"I was born in 1980, on the other side of the world in Panama City. This was an exotic place to start one’s life, and even though I haven’t been back since I was 18 months old, it was the start of my semi-nomadic life style which definitely made a lasting mark on my character!
With my brother, my family moved around all over the world from the US and Europe to Southeast Asia and beyond. Living in a total of about 12 different countries by the time I was 20 is pretty exceptional and meant that I bumped into many different and interesting people, and experienced a wide range of places, food and art. My parents and grandparents have always been collectors of paintings. They have an eclectic mix from far flung places on the earth.
Having a fairly short attention span when I was young meant that drawings I began never really got finished, so it wasn’t until later on that I discovered I could draw. Painting followed a similar path and when I became more proficient, I turned to portraiture. While at school I was studying Chuck Close and using him as inspiration for my work.
I was asked (gently persuaded) to paint a large portrait of the Queen as she was going to visit the school to open a new building. She arrived on the big day wearing pretty much exactly the same clothes that I had painted in the picture, even down to her brooch. Quite a scoop for the press who decided to take a lot of photographs of the scene and then ask me if she had sat for me that morning. Bearing in mind it was a 6 ft by 5 ft painting, that would have been a world record for the quickest painting. The result of this madness was that my painting ended up in much of the press all over the world, (even in China!). So it was a good start to my painting career.
On leaving school and going to university I did the obvious thing and took a degree in Business Studies! Art was never an option for me as I had been put off by horror stories about art students still not being able to paint years into the course and generally sitting around discussing the difference between a raisin and a currant. In my mind everything was a business whether it was painting and selling art, or working in a bank. After 3 laborious years of study, I launched myself into the big world and got a job in London working in radio advertising. This was mildly entertaining for a couple of years, but it didn’t really suit me.
During this time I was painting more and more and eventually managed to jump into the unknown and leave my job to become a full time painter. To do this effectively I thought the best thing would be to move to the rugged Atlantic coast in Spain and set up camp there for a year. It was an extremely beautiful and cheap place to live and it hadn’t been stripped by the tourist trade, like the Costa del Sol.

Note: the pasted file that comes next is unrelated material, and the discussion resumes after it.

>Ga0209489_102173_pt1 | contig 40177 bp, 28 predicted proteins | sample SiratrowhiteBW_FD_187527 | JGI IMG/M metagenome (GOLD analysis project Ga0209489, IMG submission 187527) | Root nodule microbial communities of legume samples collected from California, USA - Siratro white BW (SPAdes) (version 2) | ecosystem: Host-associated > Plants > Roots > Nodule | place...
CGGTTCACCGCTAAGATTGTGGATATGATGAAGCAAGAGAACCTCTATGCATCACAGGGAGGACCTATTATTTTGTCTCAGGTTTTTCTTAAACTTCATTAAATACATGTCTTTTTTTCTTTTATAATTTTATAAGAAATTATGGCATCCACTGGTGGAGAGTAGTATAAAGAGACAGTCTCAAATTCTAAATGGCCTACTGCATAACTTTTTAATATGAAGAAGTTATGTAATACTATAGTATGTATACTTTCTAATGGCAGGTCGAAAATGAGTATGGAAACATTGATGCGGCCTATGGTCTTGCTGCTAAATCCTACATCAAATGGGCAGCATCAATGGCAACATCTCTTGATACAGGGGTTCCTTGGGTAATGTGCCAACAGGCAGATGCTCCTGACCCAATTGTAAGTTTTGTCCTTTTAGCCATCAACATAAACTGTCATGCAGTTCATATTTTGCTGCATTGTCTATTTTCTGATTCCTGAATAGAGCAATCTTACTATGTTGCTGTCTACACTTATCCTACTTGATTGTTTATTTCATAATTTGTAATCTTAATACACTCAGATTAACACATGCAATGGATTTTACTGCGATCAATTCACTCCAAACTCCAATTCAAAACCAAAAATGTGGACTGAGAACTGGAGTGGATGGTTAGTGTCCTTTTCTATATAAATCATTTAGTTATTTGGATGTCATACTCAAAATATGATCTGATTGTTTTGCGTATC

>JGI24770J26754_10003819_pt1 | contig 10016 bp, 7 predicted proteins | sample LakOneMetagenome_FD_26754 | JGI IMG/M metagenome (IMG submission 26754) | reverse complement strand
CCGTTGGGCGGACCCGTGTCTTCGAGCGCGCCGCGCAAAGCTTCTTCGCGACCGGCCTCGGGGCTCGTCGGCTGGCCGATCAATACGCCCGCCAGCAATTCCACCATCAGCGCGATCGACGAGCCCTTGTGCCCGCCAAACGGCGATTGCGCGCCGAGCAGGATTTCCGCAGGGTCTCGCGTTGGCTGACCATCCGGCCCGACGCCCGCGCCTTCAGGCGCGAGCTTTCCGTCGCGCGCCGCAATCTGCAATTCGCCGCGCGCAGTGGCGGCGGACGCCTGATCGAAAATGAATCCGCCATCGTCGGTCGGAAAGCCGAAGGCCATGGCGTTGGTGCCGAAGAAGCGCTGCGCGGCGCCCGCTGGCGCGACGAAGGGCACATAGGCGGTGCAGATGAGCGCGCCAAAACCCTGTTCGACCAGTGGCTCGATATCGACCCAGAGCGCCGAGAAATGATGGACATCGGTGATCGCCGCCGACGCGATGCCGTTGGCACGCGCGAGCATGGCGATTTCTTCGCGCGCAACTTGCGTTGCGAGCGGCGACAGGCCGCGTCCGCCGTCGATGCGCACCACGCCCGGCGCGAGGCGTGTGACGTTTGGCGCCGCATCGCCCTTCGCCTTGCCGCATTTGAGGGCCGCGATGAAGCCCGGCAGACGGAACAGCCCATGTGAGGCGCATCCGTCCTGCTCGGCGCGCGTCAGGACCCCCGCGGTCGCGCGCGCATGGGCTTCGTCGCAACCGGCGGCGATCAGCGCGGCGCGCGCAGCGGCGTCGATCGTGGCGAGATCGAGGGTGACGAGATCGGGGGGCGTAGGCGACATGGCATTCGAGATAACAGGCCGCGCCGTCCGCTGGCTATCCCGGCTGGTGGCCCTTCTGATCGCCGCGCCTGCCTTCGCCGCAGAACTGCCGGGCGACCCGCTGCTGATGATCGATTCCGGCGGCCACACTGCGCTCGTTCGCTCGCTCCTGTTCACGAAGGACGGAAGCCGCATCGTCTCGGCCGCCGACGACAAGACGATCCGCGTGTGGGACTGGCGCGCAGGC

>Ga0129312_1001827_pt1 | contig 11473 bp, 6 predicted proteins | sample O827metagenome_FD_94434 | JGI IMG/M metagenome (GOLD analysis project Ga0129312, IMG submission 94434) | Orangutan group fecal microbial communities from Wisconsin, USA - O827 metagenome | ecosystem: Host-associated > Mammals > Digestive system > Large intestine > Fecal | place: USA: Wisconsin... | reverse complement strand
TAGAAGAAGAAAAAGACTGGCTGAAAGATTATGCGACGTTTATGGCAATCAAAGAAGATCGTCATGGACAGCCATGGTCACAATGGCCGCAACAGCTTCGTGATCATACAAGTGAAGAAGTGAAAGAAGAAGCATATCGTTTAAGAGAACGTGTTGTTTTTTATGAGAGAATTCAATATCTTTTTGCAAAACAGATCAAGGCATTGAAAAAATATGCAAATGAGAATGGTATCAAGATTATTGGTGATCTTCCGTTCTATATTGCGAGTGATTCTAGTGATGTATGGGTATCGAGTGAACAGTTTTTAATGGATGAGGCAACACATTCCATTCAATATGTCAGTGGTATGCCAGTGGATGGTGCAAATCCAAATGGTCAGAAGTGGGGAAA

So I embarked on this mission with no real direction in mind for my work. I just wanted to see what happened. Inevitably some of the work I produced was pretty substandard but some of it had promise. I was taken in by the world of bullfighting and flamenco dancing, which I think are closely connected, and produced work with these subjects in mind. After a year of this I realised that the south west corner of Spain was not the place to prosper as an artist so I returned home. In celebration I had an exhibition in the Cosa Gallery in London showing most of the good work I had produced in Spain. This went well and renewed my intent on being an artist.
With a brief stint in Guernsey (where my parents live) in 2007 I moved to live full time in London and started renting a studio at the Wimbledon Art Studios. This immediately changed lots of things. Being around other artists is more inspiring than an old Spanish landlady and opportunities arose by meeting gallery owners and other important people.
However London is an expensive place for an artist early in one’s career and I found myself painting pictures to pay the bills rather than experimenting with different ideas as much as I would like.
I have always been drawn to ideas for paintings that have a narrative which the viewer can relate to and which lend a sense of amusement. Which is how I come to my most recent body of work.
I believe that inspiration for good ideas is to be found in the most mundane places. It was a moment of clarity when I found a piece of wood in a corridor which had been used to work out maths sums, for doodling and the odd derogatory comment about someone's class mate. I liked the idea that these paintings are a sort of elaborate doodle of a school boy or girl’s dreams, hopes, and aspirations. In a child's mind, the possibilities are endless so with that thought I have tried to create images of obscurity where ordinary depictions of people and objects are put together to make up something out of the ordinary.